Concerts and Special Events[edit]

City Opera has offered multiple special events, concerts, and recitals featuring City Opera artists at neighbourhood and service institutions. At February 2018, there have been 113 such events, with 36 of them given in the DTES. They have been given every year since 2007 across Vancouver's Downtown Eastside, at the Carnegie Centre, at Roedde House in the west end, at Italian Day 2010 to 2017 on Commercial Drive, at the Italian Cultural Centre, at the Nikkei National Centre, in the Jewish Community Centre, on Granville Island on several occasions, at the Chinese Cultural Centre, in several years of the Heart of the City Festival in the DTES, at Dr Sun-Yat Sen Chinese Classical Gardens, the Chinatown Night Market, Famee Furlane, Hodson Manor, Evelyn Saller Centre, Shadbolt Centre, Eagle Harbour Yacht Club, St James Anglican Church, Lost Lagoon in Stanley Park, Holt Renfrew, Jacob's Well, Museum of Vancouver, Native Education College, Big Rock Brewery, Kay Meek Theatre, and in every year of the Fearless and the Homeground festivals. In November 2010 they began a new opera recital series at Minoru Chapel in Richmond, B.C. They have been broadcast widely across Vancouver Shaw Cable television systems. In October 2007 City Opera produced Canada's first Sing-Along Carmina Burana. Beginning in February 2009, the company has regularly participated in Vancouver's new HomeGround Festival at Oppenheimer Park, featuring artists from every discipline. In May 2009, City Opera produced the first in a series of New Canadian Chamber Opera workshops. This event, with twelve guest artists and recorded on DVD, workshopped the new chamber opera Sea Change, with music by Constantine Caravasillis of Toronto, and libretto by Nora Kelly.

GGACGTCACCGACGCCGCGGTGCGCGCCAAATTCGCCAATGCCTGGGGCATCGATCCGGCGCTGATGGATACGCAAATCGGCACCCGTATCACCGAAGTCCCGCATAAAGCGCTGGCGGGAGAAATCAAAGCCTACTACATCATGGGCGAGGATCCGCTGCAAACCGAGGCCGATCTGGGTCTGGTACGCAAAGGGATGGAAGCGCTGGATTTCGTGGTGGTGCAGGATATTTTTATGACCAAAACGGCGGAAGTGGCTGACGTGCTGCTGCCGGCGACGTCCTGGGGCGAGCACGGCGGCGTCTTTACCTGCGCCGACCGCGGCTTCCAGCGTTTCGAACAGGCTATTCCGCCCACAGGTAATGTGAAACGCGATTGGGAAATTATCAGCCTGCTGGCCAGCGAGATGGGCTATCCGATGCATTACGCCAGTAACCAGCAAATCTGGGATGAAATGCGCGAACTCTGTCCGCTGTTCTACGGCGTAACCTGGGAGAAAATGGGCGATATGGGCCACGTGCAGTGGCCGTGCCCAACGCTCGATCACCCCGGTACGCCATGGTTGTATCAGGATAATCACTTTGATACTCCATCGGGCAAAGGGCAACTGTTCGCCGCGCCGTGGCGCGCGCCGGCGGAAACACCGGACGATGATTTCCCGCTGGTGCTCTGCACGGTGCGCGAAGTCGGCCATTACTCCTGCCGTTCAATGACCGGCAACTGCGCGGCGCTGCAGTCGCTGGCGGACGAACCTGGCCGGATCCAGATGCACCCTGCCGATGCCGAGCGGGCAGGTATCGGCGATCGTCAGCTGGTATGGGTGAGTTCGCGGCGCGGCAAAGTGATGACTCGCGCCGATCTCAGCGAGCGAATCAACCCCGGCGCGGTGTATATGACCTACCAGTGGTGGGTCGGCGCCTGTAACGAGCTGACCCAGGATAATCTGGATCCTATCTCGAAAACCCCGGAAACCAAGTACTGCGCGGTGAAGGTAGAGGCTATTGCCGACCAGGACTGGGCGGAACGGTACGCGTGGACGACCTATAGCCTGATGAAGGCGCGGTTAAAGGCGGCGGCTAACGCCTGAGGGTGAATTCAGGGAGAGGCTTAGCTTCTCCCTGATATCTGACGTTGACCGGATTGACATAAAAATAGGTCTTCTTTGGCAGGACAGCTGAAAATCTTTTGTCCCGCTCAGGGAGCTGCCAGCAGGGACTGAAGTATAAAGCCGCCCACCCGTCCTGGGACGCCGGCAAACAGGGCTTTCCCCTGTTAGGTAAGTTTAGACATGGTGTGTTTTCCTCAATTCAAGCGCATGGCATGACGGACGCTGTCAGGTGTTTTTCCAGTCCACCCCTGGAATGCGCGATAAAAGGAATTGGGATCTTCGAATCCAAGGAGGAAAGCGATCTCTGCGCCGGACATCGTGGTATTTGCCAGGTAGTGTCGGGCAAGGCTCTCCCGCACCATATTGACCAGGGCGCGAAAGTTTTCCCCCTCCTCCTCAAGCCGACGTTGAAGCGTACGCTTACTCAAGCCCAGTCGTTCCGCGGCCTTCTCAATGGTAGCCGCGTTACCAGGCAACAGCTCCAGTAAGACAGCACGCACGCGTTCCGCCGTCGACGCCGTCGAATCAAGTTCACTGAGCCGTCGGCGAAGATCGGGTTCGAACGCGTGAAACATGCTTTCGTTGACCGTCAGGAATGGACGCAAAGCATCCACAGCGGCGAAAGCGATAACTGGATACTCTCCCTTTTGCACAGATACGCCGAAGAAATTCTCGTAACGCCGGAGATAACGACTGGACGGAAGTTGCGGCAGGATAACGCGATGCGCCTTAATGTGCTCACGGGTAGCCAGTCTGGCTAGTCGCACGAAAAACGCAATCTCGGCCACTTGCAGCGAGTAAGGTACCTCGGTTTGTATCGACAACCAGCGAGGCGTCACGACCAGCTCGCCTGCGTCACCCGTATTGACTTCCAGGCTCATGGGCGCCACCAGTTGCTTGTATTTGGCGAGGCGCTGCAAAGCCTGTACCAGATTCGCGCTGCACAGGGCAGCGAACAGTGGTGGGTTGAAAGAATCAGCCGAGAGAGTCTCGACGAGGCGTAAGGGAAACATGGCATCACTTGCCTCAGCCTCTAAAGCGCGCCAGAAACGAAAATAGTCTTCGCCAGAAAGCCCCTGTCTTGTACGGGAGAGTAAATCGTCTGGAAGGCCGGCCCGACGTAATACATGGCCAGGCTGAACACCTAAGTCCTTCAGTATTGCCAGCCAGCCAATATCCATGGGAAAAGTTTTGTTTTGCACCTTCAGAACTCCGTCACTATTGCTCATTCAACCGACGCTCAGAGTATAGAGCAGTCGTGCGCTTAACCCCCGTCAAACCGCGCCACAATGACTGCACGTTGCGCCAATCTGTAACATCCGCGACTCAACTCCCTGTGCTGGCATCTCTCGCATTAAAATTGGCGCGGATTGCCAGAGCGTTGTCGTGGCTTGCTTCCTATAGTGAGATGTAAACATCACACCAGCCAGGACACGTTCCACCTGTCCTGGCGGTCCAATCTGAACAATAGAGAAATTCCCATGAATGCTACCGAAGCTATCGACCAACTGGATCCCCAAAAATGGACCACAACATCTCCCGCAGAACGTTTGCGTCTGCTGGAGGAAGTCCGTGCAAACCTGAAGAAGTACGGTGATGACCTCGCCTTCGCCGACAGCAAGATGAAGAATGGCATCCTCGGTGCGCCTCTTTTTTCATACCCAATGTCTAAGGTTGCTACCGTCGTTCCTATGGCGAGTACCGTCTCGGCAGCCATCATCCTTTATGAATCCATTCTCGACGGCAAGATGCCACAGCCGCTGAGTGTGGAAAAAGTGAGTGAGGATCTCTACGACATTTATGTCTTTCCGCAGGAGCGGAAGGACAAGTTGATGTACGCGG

1. ^ "Future of Vancouver's Pantages Theatre in doubt". CBC News. October 24, 2008. Retrieved 16 July 2009. 
  2. ^ Vancouver Heritage Register. Retrieved 16 July 2009.
  3. ^ Hamburger, Jaap Nico (10 February 2009), "Composer's greatest work survived his death at Auschwitz". The Vancouver Sun. Retrieved 1 July 2014.
  4. ^ Dykk, Lloyd (27 May 2010). "Sumidagawa and Curlew River tell the same story through different cultural lenses". The Georgia Straight. Retrieved 1 July 2014.
  5. ^ Thomson, Stephen (9 July 2012). "City Opera Vancouver receives grant for film about Iraq War opera". The Georgia Straight. Retrieved 1 July 2014.
  6. ^ CBC News (23 May 2014). "Margaret Atwood's opera debut Pauline opens in Vancouver". Retrieved 1 July 2014.
  7. ^ Boisvert, Richard (17 October 2015). "Pauline: puissante évocation d'un fabuleux destin". Le Soleil. Retrieved 24 October 2015 (in French).

Further sources

  • Looking to the East, via Britten. David Gordon Duke, The Vancouver Sun, 20 May 2010
  • Bravo! The History of Opera in British Columbia. Cunningham, Rosemary. Harbour Publishing: Vancouver, 2009
  • City Opera Vancouver Lands $250,000 Commission. David Gordon Duke, The Vancouver Sun, 22 February 2011
  • City Opera Vancouver to stage chamber-opera version of "Brokeback Mountain". Jessica Werb, The Georgia Straight, 28 April 2011
  • War trauma in the wings at City Opera Vancouver. Marsha Lederman, The Globe and Mail, 19 November 2011
  • The Perils of Pauline. Rosemary Cunningham, Opera Canada, Summer 2014
  • Looking Beyond the Big Three. David Gordon Duke, The Vancouver Sun, 27 October 2016

External links[edit]